SBE: What is your current position?

RS: I am Vice President of National Historic Preservation and Mid-Atlantic Regional Office for The Christman Company.

SBE: What are you main job responsibilities? What do you do on a daily basis?

RS: In this role, I am responsible for executive direction and leadership for Christman’s Historic Preservation Group. I started this business unit in 1992 after managing the $58 million restoration of Michigan’s State Capitol. Since that time the group has implemented restoration on over $500 million of historic preservation work including work at the White House, Virginia’s State Capitol, Henry Ford Estate Fair Lane, Notre Dame’s Administration Building, and dozens of other high profile and historically significant Landmark structures. I have worked on projects in over a dozen states and on professional teams on 500 year old wooden churches in Poland and Slovakia.

I market our services to architects and owners and develop marketing and competitive strategy. I oversee the preconstruction and construction phase services on approximately eight projects from Michigan to Washington, to Georgia.

I develop fee proposals and cost estimates for each of these projects and oversee staff who manage the day to day construction operations. I lead development of the historic preservation training and quality programs for the company.

SBE: Do you have any advice for current students in the School of Business and Economics?

RS: Balance your business studies with a technical specialty. Too often I see students get a business degree but have no idea of the industry which they wish to use the degree. Understanding the business concepts of various industries give more depth to the educational process and ultimately to the value of the education received and the salary to be paid. Getting into leadership roles with university organizations is another great way to develop skills which are invaluable in the future.

It is said your university education will serve as the foundation for your future career. Make the foundation as large as possible with every opportunity you can experience. For, with the larger the foundation, the greater the career it will support.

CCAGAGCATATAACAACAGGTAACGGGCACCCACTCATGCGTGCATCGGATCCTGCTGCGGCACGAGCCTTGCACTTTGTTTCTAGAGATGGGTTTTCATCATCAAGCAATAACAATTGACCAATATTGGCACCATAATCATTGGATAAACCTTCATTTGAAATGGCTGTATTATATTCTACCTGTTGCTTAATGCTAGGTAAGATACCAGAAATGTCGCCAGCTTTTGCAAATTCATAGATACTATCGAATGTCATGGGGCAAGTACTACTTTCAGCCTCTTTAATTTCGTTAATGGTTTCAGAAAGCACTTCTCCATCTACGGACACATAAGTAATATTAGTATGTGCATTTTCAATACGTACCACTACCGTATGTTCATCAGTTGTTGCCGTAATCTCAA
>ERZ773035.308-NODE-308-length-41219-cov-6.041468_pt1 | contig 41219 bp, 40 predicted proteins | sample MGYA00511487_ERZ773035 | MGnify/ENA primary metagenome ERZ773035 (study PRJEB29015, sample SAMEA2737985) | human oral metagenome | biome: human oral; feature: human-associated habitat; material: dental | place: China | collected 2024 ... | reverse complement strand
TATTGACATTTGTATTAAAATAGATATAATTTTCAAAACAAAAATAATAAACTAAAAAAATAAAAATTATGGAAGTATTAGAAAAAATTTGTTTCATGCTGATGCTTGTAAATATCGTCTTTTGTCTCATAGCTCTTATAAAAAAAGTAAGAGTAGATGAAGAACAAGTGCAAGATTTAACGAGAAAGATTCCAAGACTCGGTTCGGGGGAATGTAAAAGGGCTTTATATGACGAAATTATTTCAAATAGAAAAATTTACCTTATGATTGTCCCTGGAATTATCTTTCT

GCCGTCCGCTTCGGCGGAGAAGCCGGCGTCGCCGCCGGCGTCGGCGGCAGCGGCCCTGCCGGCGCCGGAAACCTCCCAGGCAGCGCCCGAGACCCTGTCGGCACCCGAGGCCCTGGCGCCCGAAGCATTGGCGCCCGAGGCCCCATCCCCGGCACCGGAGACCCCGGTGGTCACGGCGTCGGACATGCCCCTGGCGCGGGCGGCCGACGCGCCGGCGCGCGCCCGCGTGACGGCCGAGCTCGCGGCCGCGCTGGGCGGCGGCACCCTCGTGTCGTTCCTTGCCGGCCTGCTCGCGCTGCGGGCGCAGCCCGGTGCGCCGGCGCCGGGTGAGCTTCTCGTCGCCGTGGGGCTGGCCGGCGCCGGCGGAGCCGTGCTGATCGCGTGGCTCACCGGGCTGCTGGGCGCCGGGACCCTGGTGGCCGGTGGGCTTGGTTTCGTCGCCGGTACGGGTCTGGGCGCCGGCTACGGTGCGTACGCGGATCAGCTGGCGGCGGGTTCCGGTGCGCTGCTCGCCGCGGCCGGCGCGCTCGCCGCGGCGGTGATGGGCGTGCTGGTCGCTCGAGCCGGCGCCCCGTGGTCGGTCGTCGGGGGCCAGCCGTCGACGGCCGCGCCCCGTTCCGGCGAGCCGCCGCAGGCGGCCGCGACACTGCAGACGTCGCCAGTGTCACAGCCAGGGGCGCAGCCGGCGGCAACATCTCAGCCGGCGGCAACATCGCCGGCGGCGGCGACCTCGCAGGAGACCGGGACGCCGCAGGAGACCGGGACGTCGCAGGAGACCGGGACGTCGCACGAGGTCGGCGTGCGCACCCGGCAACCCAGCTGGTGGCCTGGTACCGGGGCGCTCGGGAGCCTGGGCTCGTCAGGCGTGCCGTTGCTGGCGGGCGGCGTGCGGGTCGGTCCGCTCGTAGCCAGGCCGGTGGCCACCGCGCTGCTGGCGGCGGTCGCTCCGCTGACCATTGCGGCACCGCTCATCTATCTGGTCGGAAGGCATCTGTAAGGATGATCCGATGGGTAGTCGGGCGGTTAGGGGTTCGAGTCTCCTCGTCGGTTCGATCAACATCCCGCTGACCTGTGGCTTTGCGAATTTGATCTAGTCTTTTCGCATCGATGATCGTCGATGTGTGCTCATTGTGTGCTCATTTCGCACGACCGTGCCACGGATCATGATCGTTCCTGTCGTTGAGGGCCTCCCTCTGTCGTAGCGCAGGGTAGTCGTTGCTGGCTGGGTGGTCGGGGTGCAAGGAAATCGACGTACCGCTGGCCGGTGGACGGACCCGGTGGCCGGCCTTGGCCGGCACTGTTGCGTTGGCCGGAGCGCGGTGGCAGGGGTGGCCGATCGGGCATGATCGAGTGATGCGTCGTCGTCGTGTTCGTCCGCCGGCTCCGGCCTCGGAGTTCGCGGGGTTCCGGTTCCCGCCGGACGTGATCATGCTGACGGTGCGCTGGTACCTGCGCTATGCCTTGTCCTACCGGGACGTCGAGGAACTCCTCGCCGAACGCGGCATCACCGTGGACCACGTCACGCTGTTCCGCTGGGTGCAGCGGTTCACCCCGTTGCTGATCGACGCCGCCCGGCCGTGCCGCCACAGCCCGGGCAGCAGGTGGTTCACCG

Speaker Series: Jessica Gonzalez Kaiser, Owens Corning, Operations Support Leader


SBE distinguished alumna, Jessica Gonzalez Kaiser will be on campus to discuss the important topic of Leadership and Careers. The presentation will take place on Wednesday, April 18, at 11 AM in ChemSci 101. Students are encouraged to attend this lecture about this dynamic leader and ask questions you may have about leadership, careers and balancing careers with life.

Jessica graduated with a BSBA with a concentration in Operations Management in 1988, and has had a very successful career working in large and small organizations as well as her own consulting firm.

Kaiser has an extensive background in Quality Management and has led several organizations to successful ISO/QS registrations. She owned and operated her own consulting firm and has extensive managerial experience including Plant Manager, Regional General Manager and Marketing Manager, and Operations Support Leader.

Speaking Topic:

Which Behaviors Lead to Success?
Today’s corporate cultures demand leadership, peak performance and continuous improvement. With continuous improvement a requirement for peak performance, the bar is raised every year—yesterday’s peak performance for leaders is today’s norm for everyone. The key to succeeding in today’s business environment is to recognize that you need to focus not only on outcomes, but also on behaviors. What behaviors define you as a leader? What behaviors define your career path? You are in charge of your career and where you want to take it.

In addition to this lecture, she will be meeting with Bob Mark’s BA1700 class at 2 pm and Victoria James’ BA4770 HR class at 3:30 pm on the topic of work-life balance.

IBM gives virtual tour of Experience lab Seminar Wednesday, Feb. 7 4 p.m., EERC 103

Visiting us will be David Barnes, Program Director of the IBM Solutions Experience Lab in Austin Texas and Ann Strosaker of IBM’s Software group. The Solutions Experience Lab is an innovation incubator comprised of a kitchen, living room, cafe, hospital room, loading dock (including a vehicle in the building), and a complete house, all automated with the latest technologies from IBM and their partners. Via Web cam David will take us on a virtual tour of this innovative lab, discuss the emerging technologies on display, and give hints on how to prepare ourselves for a career in this fast moving Web enabled world.